Universal Chess Interface
In November 2000, the UCI protocol was released. Designed by Rudolf Huber and Stefan Meyer-Kahlen, the author of Shredder, UCI rivals the older "Chess Engine Communication Protocol" introduced with XBoard/WinBoard.
As of 2007[update], well over 100 engines are known to directly support UCI.
By design, UCI assigns some tasks to the user interface (i.e., presentation layer) which have traditionally been handled by the engine (at the business layer) itself.
Most notably, the opening book is usually expected to be handled by the UI, by simply selecting moves to play until it is out of book, and only then starting up the engine for calculation in the resulting position. UCI does not specify any on-disk format for the opening book. Different UIs usually have their own proprietary formats.
While the UI can also take responsibility for handling endgame tablebases, this is arguably better handled in the engine itself, as having tablebase information can be useful for considering possible future positions.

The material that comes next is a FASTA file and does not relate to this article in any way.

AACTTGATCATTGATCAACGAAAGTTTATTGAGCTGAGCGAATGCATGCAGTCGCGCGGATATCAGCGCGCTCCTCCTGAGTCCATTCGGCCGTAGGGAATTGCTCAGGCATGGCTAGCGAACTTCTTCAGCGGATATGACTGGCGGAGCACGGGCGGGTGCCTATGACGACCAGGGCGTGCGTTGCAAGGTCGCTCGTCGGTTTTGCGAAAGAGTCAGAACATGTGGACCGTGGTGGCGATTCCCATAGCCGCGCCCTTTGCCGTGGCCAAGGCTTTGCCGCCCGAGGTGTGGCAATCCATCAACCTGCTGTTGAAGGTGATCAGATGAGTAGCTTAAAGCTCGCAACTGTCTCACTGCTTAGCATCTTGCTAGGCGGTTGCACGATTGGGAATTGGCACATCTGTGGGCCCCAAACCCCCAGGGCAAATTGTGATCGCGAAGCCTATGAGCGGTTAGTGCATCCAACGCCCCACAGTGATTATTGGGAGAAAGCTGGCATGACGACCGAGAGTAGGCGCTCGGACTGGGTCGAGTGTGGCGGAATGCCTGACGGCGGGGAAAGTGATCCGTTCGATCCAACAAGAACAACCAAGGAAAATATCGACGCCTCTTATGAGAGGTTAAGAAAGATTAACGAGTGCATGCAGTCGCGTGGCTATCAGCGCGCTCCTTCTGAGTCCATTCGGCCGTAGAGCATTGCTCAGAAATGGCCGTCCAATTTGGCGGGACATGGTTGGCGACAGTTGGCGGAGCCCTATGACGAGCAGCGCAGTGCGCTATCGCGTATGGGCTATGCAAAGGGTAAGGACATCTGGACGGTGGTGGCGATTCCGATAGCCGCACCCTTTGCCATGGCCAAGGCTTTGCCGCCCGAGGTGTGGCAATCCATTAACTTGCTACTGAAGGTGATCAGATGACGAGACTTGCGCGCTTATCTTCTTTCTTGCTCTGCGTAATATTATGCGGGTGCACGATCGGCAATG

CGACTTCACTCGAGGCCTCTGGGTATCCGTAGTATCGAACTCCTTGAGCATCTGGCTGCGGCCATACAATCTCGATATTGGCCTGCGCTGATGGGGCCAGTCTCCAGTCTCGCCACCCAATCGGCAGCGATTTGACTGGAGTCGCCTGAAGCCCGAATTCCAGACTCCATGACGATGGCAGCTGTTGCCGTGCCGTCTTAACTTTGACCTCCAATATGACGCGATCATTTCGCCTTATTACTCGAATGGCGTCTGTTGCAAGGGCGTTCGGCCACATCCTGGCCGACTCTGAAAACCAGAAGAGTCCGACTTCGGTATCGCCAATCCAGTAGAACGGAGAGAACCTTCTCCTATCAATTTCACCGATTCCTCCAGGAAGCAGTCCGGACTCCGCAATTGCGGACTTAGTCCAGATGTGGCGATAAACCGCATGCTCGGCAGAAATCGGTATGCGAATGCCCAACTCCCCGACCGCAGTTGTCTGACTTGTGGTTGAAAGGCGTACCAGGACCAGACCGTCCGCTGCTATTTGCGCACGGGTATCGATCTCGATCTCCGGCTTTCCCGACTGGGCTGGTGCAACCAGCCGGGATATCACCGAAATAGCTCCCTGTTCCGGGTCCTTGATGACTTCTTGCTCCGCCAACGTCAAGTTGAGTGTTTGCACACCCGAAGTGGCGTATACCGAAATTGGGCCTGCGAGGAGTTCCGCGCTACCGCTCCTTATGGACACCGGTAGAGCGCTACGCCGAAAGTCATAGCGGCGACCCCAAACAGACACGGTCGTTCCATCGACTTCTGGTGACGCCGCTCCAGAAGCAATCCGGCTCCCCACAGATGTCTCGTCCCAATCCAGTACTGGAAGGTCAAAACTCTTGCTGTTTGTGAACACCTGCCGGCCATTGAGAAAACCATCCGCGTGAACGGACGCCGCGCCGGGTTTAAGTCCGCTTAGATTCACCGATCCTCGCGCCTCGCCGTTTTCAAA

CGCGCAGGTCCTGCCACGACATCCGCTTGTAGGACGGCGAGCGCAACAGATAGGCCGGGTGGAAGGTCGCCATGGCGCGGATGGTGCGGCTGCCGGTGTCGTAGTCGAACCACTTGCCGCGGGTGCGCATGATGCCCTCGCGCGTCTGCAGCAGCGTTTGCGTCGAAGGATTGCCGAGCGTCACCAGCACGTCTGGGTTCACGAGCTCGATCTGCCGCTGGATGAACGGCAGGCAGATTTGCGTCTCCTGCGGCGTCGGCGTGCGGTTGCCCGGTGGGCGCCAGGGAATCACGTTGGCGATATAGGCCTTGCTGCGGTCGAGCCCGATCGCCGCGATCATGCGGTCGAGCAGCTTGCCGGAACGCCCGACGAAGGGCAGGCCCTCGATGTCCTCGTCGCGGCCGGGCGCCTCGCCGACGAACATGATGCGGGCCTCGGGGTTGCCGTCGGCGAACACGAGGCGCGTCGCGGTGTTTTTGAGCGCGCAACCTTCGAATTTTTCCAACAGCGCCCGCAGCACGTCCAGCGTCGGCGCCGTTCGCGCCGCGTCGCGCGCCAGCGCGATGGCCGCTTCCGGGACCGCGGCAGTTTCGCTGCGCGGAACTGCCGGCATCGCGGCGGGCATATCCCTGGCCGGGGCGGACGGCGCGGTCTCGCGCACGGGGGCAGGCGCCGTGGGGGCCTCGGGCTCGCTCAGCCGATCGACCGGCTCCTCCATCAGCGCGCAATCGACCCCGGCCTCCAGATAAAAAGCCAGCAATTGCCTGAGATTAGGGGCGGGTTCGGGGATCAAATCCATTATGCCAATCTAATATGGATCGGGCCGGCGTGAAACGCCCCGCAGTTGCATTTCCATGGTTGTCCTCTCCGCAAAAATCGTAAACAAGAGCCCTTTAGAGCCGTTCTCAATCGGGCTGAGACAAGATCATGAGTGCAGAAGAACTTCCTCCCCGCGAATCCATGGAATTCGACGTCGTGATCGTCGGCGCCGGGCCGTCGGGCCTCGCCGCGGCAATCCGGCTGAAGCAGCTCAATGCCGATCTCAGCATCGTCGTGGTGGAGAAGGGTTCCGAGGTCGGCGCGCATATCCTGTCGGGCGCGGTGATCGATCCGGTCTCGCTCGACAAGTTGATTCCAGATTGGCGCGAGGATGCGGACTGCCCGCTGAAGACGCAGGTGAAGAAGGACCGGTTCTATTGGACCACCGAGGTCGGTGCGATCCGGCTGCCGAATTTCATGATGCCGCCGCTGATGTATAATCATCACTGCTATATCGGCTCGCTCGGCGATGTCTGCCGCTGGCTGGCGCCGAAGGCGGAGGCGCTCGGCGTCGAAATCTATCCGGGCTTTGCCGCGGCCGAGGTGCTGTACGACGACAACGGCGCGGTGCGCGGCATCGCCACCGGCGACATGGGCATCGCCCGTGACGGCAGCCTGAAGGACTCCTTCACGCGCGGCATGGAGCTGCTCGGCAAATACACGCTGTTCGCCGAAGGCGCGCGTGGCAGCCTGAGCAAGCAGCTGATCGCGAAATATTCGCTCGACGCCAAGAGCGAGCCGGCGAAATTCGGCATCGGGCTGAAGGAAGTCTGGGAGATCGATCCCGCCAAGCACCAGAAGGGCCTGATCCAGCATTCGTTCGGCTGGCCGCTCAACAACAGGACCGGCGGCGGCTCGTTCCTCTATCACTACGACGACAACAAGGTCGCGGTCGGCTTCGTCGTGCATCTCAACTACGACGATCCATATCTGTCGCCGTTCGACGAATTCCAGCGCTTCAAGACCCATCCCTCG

Stefan-Meyer Kahlen's UCI protocol in Shredder uses long algebraic notation for moves. A "nullmove" from the Engine to the GUI should be sent as 0000.
- e1g1 (white short castling)
- e7e8q (for promotion)
The uci_limitstrength parameter tells engines with this feature to play at a lower level. The uci_elo parameter specifies the Elo rating at which the engine will aim to play.
- "Chess engines". Business World Online. 2017-04-06. Retrieved 2018-06-14.
- Torres, JC (2014-06-23). "Lichess embraces blind players with new chess site features". SlashGear. Retrieved 2018-06-14.
- Chess Life. United States Chess Federation. 2003.
- "UCI protocol". wbec-ridderkerk.nl. Retrieved 2018-06-14.
|This chess-related article is a stub. You can help Wikipedia by expanding it.|
|This video board game-related article is a stub. You can help Wikipedia by expanding it.|